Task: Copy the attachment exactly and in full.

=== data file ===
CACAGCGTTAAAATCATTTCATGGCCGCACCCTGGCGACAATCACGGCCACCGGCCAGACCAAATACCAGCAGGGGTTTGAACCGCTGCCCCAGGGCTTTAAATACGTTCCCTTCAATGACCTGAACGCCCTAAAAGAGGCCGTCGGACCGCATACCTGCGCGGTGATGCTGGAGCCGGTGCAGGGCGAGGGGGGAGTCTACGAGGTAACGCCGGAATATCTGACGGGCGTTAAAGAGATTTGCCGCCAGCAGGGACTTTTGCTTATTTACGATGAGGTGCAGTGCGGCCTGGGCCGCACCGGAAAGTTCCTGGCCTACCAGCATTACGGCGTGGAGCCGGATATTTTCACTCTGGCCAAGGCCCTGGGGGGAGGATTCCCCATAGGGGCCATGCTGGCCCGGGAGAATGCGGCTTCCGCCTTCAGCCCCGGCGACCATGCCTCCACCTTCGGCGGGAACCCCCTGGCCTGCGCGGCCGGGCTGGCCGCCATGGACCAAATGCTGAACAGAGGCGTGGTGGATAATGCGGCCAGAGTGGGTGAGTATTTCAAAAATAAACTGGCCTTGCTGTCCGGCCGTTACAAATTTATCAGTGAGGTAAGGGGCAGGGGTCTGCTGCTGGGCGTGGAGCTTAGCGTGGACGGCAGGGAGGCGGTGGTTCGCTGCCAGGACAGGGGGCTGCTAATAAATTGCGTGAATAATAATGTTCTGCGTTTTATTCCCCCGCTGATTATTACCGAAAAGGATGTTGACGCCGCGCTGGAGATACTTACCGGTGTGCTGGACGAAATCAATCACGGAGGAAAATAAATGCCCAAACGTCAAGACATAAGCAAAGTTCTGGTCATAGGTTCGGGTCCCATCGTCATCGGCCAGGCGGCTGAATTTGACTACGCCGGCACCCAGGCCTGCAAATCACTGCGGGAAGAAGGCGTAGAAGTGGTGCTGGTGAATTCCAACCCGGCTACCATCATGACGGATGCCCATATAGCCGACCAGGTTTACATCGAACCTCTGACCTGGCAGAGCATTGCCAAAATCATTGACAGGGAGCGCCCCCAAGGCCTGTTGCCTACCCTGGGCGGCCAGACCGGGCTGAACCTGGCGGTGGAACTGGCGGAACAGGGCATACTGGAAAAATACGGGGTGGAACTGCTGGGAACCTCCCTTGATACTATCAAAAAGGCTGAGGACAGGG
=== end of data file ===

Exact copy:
CACAGCGTTAAAATCATTTCATGGCCGCACCCTGGCGACAATCACGGCCACCGGCCAGACCAAATACCAGCAGGGGTTTGAACCGCTGCCCCAGGGCTTTAAATACGTTCCCTTCAATGACCTGAACGCCCTAAAAGAGGCCGTCGGACCGCATACCTGCGCGGTGATGCTGGAGCCGGTGCAGGGCGAGGGGGGAGTCTACGAGGTAACGCCGGAATATCTGACGGGCGTTAAAGAGATTTGCCGCCAGCAGGGACTTTTGCTTATTTACGATGAGGTGCAGTGCGGCCTGGGCCGCACCGGAAAGTTCCTGGCCTACCAGCATTACGGCGTGGAGCCGGATATTTTCACTCTGGCCAAGGCCCTGGGGGGAGGATTCCCCATAGGGGCCATGCTGGCCCGGGAGAATGCGGCTTCCGCCTTCAGCCCCGGCGACCATGCCTCCACCTTCGGCGGGAACCCCCTGGCCTGCGCGGCCGGGCTGGCCGCCATGGACCAAATGCTGAACAGAGGCGTGGTGGATAATGCGGCCAGAGTGGGTGAGTATTTCAAAAATAAACTGGCCTTGCTGTCCGGCCGTTACAAATTTATCAGTGAGGTAAGGGGCAGGGGTCTGCTGCTGGGCGTGGAGCTTAGCGTGGACGGCAGGGAGGCGGTGGTTCGCTGCCAGGACAGGGGGCTGCTAATAAATTGCGTGAATAATAATGTTCTGCGTTTTATTCCCCCGCTGATTATTACCGAAAAGGATGTTGACGCCGCGCTGGAGATACTTACCGGTGTGCTGGACGAAATCAATCACGGAGGAAAATAAATGCCCAAACGTCAAGACATAAGCAAAGTTCTGGTCATAGGTTCGGGTCCCATCGTCATCGGCCAGGCGGCTGAATTTGACTACGCCGGCACCCAGGCCTGCAAATCACTGCGGGAAGAAGGCGTAGAAGTGGTGCTGGTGAATTCCAACCCGGCTACCATCATGACGGATGCCCATATAGCCGACCAGGTTTACATCGAACCTCTGACCTGGCAGAGCATTGCCAAAATCATTGACAGGGAGCGCCCCCAAGGCCTGTTGCCTACCCTGGGCGGCCAGACCGGGCTGAACCTGGCGGTGGAACTGGCGGAACAGGGCATACTGGAAAAATACGGGGTGGAACTGCTGGGAACCTCCCTTGATACTATCAAAAAGGCTGAGGACAGGG